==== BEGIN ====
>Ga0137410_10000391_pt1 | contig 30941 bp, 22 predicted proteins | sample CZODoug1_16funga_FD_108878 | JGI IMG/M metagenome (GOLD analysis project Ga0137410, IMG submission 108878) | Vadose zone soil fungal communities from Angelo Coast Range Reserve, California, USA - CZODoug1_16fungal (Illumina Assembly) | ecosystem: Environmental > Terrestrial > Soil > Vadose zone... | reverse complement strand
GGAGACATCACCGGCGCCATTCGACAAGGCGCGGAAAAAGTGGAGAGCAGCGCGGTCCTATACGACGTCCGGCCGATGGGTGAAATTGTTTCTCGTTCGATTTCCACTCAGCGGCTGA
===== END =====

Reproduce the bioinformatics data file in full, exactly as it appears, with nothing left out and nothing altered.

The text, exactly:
>Ga0137410_10000391_pt1 | contig 30941 bp, 22 predicted proteins | sample CZODoug1_16funga_FD_108878 | JGI IMG/M metagenome (GOLD analysis project Ga0137410, IMG submission 108878) | Vadose zone soil fungal communities from Angelo Coast Range Reserve, California, USA - CZODoug1_16fungal (Illumina Assembly) | ecosystem: Environmental > Terrestrial > Soil > Vadose zone... | reverse complement strand
GGAGACATCACCGGCGCCATTCGACAAGGCGCGGAAAAAGTGGAGAGCAGCGCGGTCCTATACGACGTCCGGCCGATGGGTGAAATTGTTTCTCGTTCGATTTCCACTCAGCGGCTGA